RPG Time: The Legend of Wright may be a video game played on screens, but the world it invokes feels as physical and present as an arts and crafts hobby. The game’s unique aesthetic immediately draws eyes and and evokes childhood memories, as Andrew noted in his review. We had the opportunity to grill RPG Time‘s Designer Tom Fujii about the game, his inspiration for Kenta’s story, and the prospects of seeing a real-life RPG Time tabletop game.
Siliconera (Josh Tolentino and Andrew Kiya): RPG Time’s story is about a boy named Kenta, an aspiring game designer. Is there a real-life backstory to that concept?
Tom Fujii: When I was in elementary school, I had a friend who was good at crafting and let me play with his handmade games. Although the setting was not at school but in his room, the moments when I played the games he made for me became a wonderful memory of my childhood.
Clearly, a lot of love went into making this game, and it shows in all the little details. Is there anything you’d like players to look out for?
Tom Fujii: I crammed a lot of love and ideas into the game, so I’d like players to enjoy it until the end. I’ve also drawn ideas here and there that don’t relate to the progress of the game, such as in the corners of the notebook, so make sure to check them out as well!
RPG Time’s visuals take a lot of inspiration from physical objects, like hand-drawn maps and miniatures used in tabletop RPGs. What inspired the team to adopt this craft-based aesthetic?
Tom Fujii: Handmade games and similar things I enjoyed when I was in elementary school have inspired me a lot. I’ve researched on the internet how people played during their childhood in other countries outside of Japan, where the staff has spent their time before. Even if countries and regions differ, it turned out that memories of handmade games they enjoyed playing as a kid using stationery are common throughout the world, which was a surprise to me.
We are hoping to express craft-based aesthetics in a digital game by setting up school desks and chairs to prepare the crafts in real life as they appear in the game, or limiting the amount of copying and pasting to generate data. As a result, though it might be a subtle difference, I think this craft-based aesthetic can be sensed throughout the game.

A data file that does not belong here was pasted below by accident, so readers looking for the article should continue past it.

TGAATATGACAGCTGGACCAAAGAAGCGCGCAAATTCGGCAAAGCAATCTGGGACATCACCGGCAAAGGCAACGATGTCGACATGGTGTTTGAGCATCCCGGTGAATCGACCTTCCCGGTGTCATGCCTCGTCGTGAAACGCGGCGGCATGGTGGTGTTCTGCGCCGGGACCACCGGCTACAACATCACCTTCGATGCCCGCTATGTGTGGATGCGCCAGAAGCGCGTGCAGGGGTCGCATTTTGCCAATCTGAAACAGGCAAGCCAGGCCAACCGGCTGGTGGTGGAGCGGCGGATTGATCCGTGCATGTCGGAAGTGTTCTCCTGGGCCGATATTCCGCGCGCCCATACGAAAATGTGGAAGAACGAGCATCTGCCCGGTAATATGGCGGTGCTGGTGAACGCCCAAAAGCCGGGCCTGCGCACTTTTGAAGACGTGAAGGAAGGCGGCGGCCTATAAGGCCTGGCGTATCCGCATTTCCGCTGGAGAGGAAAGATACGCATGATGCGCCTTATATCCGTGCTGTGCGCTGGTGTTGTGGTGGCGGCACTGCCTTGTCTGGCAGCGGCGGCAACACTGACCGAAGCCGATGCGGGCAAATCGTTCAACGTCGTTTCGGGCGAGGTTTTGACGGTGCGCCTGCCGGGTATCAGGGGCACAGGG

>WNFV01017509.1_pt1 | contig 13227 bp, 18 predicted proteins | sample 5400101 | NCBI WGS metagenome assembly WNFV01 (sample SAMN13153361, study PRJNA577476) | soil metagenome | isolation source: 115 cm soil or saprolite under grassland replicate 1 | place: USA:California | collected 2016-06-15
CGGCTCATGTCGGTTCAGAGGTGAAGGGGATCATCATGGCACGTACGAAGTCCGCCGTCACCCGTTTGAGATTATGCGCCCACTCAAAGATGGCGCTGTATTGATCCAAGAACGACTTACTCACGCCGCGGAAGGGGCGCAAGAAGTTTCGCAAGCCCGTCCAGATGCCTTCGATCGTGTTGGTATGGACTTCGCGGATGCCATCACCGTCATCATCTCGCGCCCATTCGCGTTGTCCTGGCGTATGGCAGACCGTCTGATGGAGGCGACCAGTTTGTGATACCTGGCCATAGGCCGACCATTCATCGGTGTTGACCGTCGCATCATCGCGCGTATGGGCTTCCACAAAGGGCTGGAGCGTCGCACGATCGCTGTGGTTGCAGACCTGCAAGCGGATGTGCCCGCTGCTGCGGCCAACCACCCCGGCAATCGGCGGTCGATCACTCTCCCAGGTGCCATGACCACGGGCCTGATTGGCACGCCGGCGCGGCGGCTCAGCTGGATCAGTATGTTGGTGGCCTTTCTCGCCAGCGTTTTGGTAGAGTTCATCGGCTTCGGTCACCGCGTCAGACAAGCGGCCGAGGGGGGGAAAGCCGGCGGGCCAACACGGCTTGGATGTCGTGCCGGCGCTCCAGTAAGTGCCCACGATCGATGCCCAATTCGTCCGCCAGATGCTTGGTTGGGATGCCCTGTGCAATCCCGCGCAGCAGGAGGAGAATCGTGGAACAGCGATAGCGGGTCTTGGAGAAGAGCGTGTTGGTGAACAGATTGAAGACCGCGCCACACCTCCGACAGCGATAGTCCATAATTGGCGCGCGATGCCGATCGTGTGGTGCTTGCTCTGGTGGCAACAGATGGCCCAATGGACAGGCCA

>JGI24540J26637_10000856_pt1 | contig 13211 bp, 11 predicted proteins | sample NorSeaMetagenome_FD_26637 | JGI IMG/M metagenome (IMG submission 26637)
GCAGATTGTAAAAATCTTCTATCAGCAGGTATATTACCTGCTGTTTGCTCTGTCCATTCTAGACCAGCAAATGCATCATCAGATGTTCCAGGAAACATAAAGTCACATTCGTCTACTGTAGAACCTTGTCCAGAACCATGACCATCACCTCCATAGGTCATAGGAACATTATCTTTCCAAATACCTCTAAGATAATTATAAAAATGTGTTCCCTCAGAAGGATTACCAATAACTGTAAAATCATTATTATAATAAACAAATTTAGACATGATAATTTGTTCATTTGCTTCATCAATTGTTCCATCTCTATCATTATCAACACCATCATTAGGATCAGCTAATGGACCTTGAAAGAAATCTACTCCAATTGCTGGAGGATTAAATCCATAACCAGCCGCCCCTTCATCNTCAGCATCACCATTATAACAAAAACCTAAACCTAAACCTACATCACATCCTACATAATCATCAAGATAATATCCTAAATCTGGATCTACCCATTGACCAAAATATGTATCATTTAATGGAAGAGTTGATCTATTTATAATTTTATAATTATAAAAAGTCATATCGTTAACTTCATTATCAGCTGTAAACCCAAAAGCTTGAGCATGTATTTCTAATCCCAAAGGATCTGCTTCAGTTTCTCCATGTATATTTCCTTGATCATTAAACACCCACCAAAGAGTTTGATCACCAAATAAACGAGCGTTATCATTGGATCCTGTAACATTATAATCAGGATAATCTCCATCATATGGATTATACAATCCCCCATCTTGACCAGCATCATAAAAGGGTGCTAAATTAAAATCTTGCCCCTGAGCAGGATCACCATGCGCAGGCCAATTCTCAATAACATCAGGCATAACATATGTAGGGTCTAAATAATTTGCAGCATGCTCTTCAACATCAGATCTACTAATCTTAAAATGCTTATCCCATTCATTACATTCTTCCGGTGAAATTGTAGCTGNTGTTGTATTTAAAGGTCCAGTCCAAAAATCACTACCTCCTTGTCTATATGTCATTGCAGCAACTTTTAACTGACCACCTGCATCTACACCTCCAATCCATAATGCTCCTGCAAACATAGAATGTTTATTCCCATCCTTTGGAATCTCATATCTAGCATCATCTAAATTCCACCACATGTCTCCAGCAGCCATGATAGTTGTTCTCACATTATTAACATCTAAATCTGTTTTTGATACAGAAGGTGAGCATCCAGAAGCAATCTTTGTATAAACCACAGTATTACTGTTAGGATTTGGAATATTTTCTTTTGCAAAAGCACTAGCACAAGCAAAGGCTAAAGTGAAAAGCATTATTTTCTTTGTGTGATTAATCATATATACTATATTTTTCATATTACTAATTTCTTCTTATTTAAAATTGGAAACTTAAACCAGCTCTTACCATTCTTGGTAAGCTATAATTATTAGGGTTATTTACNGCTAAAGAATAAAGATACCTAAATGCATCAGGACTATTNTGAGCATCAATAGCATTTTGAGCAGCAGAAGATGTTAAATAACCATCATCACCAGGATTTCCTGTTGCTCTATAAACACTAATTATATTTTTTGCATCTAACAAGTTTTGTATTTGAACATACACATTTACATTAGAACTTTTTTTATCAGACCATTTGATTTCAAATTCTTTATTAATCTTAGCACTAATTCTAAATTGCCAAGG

The game seems to emphasize a lot of drawing and erasing in Kenta’s adventure. Will players have a chance to freely draw their own designs or items?
To complete the game, players need to influence The Legend of Wright by drawing. Separately, although it doesn’t do anything to progress the game, a feature allowing players to doodle on the notebook can be unlocked by reading all of the tutorial, so I’d like players to try clearing the Tutorial Dungeon as well.
If you were to make a physical version of RPG Time as a real-world tabletop game, what would you most like to include from the video game version?
That sounds like a lot of fun. I’d love to include an appearance of the game master, Kenta, on the tabletop game as well. Though it’d be ideal if Kenta could appear in real life and play the tabletop game with players, I’m sure Kenta would prepare hints to entertain the players through the tutorial, cards, and pieces.
Thanks to Tom and DeskWorks for taking the time out to talk to us! This interview has been edited for clarity. Note: As the interview was conducted prior to RPG Time’s full release, it speaks about the game in the future tense. RPG Time: The Legend of Wright is available on Nintendo Switch, PlayStation 4, Xbox One, Xbox Series X|S, and PC via Windows. The Steam version will release on September 13, 2022.